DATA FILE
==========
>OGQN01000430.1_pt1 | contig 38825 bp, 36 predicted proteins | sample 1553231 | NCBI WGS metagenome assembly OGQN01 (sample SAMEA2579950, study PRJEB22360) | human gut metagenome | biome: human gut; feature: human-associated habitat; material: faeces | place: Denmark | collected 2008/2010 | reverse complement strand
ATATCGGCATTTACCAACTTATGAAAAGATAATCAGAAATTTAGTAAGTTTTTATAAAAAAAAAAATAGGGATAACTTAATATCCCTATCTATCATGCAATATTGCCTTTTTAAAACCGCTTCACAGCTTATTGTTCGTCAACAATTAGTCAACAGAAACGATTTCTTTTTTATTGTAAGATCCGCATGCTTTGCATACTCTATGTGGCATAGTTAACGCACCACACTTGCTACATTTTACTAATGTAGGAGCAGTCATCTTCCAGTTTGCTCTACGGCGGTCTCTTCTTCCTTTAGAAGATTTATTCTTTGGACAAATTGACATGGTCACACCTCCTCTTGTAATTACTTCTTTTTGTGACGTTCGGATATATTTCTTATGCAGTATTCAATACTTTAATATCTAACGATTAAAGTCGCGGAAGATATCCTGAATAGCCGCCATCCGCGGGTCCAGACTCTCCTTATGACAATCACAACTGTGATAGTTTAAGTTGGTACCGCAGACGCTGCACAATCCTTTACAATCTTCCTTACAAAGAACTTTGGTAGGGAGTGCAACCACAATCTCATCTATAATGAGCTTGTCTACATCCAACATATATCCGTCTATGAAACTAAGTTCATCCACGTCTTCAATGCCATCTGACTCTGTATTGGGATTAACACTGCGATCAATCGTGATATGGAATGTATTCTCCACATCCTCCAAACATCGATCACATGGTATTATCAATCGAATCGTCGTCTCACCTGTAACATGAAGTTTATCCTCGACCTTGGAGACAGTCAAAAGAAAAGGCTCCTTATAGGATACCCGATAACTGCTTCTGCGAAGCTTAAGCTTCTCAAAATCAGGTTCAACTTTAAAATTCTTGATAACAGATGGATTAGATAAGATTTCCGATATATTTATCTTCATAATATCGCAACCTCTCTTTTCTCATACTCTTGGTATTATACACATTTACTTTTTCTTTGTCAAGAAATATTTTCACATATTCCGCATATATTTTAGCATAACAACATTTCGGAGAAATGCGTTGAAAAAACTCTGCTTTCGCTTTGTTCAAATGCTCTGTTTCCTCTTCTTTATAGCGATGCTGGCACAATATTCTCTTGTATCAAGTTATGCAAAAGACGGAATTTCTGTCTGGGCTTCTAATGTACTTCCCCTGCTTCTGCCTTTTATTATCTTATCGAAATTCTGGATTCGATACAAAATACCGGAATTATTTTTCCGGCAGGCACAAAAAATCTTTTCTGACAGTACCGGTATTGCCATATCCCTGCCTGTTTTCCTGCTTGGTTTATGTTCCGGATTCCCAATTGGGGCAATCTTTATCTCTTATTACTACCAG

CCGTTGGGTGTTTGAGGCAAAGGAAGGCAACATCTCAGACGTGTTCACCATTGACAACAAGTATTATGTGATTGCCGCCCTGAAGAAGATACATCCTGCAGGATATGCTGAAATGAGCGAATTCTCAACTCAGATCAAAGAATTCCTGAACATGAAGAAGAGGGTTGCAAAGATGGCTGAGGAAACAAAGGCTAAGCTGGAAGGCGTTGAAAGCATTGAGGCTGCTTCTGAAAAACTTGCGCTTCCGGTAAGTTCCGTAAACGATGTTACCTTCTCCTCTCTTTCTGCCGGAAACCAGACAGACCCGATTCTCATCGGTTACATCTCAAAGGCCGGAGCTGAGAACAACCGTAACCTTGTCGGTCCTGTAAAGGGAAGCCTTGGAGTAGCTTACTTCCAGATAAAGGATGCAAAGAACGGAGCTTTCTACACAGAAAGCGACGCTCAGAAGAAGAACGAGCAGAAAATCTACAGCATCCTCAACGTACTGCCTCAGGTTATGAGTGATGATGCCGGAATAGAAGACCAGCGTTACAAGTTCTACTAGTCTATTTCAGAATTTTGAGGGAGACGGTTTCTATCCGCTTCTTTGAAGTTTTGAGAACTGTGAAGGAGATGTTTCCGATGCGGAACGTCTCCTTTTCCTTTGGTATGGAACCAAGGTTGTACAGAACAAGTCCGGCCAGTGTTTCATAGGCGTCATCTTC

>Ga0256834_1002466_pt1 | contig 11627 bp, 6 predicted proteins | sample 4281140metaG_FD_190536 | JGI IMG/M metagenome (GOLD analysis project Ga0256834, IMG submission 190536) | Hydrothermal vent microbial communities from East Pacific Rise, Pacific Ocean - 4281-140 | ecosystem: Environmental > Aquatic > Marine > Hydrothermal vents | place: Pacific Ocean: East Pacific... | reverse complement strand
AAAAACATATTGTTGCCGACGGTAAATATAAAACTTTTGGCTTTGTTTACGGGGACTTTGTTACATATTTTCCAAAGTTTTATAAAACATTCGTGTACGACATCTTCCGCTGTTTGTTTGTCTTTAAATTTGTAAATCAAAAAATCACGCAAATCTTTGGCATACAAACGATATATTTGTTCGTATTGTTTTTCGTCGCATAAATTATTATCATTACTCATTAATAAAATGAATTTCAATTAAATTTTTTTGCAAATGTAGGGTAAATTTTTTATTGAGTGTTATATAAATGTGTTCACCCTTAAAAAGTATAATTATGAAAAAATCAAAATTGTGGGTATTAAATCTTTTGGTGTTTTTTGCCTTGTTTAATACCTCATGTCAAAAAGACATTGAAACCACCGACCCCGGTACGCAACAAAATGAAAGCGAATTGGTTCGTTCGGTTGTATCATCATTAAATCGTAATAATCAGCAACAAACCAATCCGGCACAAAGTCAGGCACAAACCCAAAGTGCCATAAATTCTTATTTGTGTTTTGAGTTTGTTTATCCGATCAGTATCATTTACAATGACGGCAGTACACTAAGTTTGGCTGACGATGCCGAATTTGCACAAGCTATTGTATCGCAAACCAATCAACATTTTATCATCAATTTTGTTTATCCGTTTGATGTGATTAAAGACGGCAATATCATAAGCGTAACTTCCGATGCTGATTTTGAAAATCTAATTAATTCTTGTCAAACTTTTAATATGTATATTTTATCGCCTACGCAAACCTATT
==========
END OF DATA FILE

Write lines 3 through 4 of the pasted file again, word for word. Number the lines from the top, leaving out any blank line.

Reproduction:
CCGTTGGGTGTTTGAGGCAAAGGAAGGCAACATCTCAGACGTGTTCACCATTGACAACAAGTATTATGTGATTGCCGCCCTGAAGAAGATACATCCTGCAGGATATGCTGAAATGAGCGAATTCTCAACTCAGATCAAAGAATTCCTGAACATGAAGAAGAGGGTTGCAAAGATGGCTGAGGAAACAAAGGCTAAGCTGGAAGGCGTTGAAAGCATTGAGGCTGCTTCTGAAAAACTTGCGCTTCCGGTAAGTTCCGTAAACGATGTTACCTTCTCCTCTCTTTCTGCCGGAAACCAGACAGACCCGATTCTCATCGGTTACATCTCAAAGGCCGGAGCTGAGAACAACCGTAACCTTGTCGGTCCTGTAAAGGGAAGCCTTGGAGTAGCTTACTTCCAGATAAAGGATGCAAAGAACGGAGCTTTCTACACAGAAAGCGACGCTCAGAAGAAGAACGAGCAGAAAATCTACAGCATCCTCAACGTACTGCCTCAGGTTATGAGTGATGATGCCGGAATAGAAGACCAGCGTTACAAGTTCTACTAGTCTATTTCAGAATTTTGAGGGAGACGGTTTCTATCCGCTTCTTTGAAGTTTTGAGAACTGTGAAGGAGATGTTTCCGATGCGGAACGTCTCCTTTTCCTTTGGTATGGAACCAAGGTTGTACAGAACAAGTCCGGCCAGTGTTTCATAGGCGTCATCTTC

>Ga0256834_1002466_pt1 | contig 11627 bp, 6 predicted proteins | sample 4281140metaG_FD_190536 | JGI IMG/M metagenome (GOLD analysis project Ga0256834, IMG submission 190536) | Hydrothermal vent microbial communities from East Pacific Rise, Pacific Ocean - 4281-140 | ecosystem: Environmental > Aquatic > Marine > Hydrothermal vents | place: Pacific Ocean: East Pacific... | reverse complement strand